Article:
ALDRICH, Chief Judge.
Plaintiff filed a complaint in the district court alleging loss of her employment due to unlawful action by defendant government employees. Defendants moved to dismiss on various grounds, and on July 8, 1970, the court dismissed an amended complaint on a ground not here relevant. There was a further hearing on July 16, and on July 21 the court affirmed its earlier dismissal. On July 31, within the ten days permitted by F.R.Civ.P. 59(e), the plaintiff moved to vacate the order of dismissal. The court vacated that order by entering a new one dated August 12, dismissing not on the merits, but on the ground that indispensable parties had not been joined. On September 9 the plaintiff moved to vacate the dismissal of August 12. The court denied the motion on October 15. On November 12 the plaintiff filed a notice of appeal from the order of October 15. Defendants move to dismiss the appeal for want of appellate jurisdiction, asserting untimeliness of the September 9 motion.
The September 9 motion to vacate, if construed as a second Rule 59(e) motion, was not timely, and hence did not stay the running of the period in which appeal could be taken from the August 12 order. F.R.A.P. 4(a). The order was, accordingly, no longer appealable when the notice of appeal was filed on November 12, and, indeed, the notice was expressly limited to the order of October 15. As to that order the notice was timely, and the appeal cannot be dismissed, as defendants would have it, for want of jurisdiction.
We turn to a consideration of the merit, if any, of the appeal from the October 15 order. Plaintiff did not specify under what rule she was proceeding. If the September 9 motion is construed as one brought under Rule 59(e) it was subject to summary dismissal as untimely. Plaintiff can avoid that result only if the motion was also maintainable under F.R.Civ.P. 60. Motions under this rule need be made only "within a reasonable time," subject to a one-year limitation in some cases.
The only possibly applicable provision of Rule 60 is subsection (b) which provides for relief from "mistake, inadvertence, surprise, or excusable neglect." Professor Moore would construe a motion which, like the one at bar, merely seeks reconsideration of a point of law, as fitting this description. 7 J. Moore, Federal Practice para. 60.22 (2d ed. 1970). His pronouncement has produced some converts. See Meadows v. Cohen, 5 Cir., 1969, 409 F.2d 750, 752; McDowell v. Celebrezze, 5 Cir., 1962, 310 F.2d 43; cf. Gila River Ranch, Inc. v. United States, 9 Cir., 1966, 368 F.2d 354; but see Swam v. United States, 1966, 7 Cir., 1964, 327 F.2d 431, cert. denied 379 U.S. 852, 85 S. Ct. 98, 13 L. Ed. 2d 55. It has also apparently given rise to some disquietude. Hoffman v. Celebrezze, 8 Cir., 1969, 405 F.2d 833; Schildhaus v. Moe, 2 Cir., 1964, 335 F.2d 529. We neither understand the basis for this interpretation, nor sympathize with it. If the court merely wrongly decides a point of law, that is not "inadvertence, surprise, or excusable neglect." Moreover, these words, in the context of the rule, seem addressed to some special situations justifying extraordinary relief. Plaintiff's motion is based on the broad ground that the court made an erroneous ruling, not that the mistake was attributable to special circumstances. We would apply the same equitable conception to "mistake" as seems implicit in the three accompanying grounds, under the principle of noscitur a sociis.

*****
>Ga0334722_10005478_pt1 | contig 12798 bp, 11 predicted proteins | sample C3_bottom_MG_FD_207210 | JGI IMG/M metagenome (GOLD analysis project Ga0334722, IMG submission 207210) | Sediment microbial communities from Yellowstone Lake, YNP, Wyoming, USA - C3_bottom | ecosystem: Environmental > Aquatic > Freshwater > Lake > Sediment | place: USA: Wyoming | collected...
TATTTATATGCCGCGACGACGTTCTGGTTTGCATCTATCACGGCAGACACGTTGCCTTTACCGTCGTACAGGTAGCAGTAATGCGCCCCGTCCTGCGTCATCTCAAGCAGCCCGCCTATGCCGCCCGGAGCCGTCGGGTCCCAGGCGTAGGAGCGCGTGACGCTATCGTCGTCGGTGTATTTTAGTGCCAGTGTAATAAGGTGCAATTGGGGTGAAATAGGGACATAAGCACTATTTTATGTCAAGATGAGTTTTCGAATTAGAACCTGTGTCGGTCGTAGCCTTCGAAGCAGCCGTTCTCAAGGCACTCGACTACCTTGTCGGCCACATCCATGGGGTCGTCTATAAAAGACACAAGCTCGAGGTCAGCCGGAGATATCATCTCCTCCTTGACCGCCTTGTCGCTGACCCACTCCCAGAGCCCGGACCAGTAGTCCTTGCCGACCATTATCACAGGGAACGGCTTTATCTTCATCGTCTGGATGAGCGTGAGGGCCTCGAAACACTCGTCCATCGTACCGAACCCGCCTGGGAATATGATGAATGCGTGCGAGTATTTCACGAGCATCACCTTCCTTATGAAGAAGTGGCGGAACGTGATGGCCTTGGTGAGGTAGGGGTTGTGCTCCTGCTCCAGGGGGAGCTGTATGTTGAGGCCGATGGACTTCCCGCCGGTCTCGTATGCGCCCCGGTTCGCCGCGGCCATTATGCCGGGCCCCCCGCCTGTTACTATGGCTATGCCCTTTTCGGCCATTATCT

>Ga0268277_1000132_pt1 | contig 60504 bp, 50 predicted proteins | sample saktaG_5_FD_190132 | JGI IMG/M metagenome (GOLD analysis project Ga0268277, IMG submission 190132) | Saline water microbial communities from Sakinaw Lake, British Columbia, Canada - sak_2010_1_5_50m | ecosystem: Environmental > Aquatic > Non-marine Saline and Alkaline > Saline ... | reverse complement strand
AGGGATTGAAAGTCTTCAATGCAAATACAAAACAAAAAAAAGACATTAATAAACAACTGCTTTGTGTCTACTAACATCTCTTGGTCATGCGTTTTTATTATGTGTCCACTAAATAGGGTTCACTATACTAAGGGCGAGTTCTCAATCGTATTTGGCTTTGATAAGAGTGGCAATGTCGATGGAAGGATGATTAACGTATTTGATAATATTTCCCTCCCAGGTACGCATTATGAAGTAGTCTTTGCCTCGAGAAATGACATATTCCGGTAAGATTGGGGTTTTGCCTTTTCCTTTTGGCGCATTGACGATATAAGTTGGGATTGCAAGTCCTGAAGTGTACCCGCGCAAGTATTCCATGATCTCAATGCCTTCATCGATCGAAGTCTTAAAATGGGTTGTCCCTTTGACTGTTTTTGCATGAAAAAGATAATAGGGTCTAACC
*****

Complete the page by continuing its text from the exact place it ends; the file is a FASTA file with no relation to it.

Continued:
A contrary view, that "mistake" means any type of judicial error, makes relief under the rule for error of law as extensive as that available under Rule 59(e), which permits motions to "alter or amend judgments." Obviously any such motion presupposes a mistake. Indeed, the argument advanced is that a broad construction of "mistake" beneficially extends the ten-day limit for motions under Rule 59(e). Calling this a benefit loses sight of the complementary interest in speedy disposition and finality, clearly intended by Rule 59. Attempts to allay criticism on this score by saying that the "reasonable time" for filing a Rule 60(b) motion when it seeks reconsideration on a point of law is the appeal period, are an acknowledgment of the extent to which this construction of mistake undermines Rule 59(e). They also overlook the fact that subsection (2) of Rule 60(b), permitting a motion for new trial to be filed after the ten days specified in Rule 59(b), requires a showing why it could not have been filed earlier. If by "mistake" the rule contemplates motions for reconsideration of pure points of law, there is no comparable requirement of diligence, although, prima facie, there would seem to be even less reason for delay.
We see no purpose for this broad construction of Rule 60(b) (1) overlapping Rule 59(e). The motion must be construed as coming under Rule 59(e), and as such, being untimely, no further question is presented on this appeal. In the opinion of all members of the court no useful purpose would be served by oral argument. Judgment is affirmed pursuant to Local Rule 6.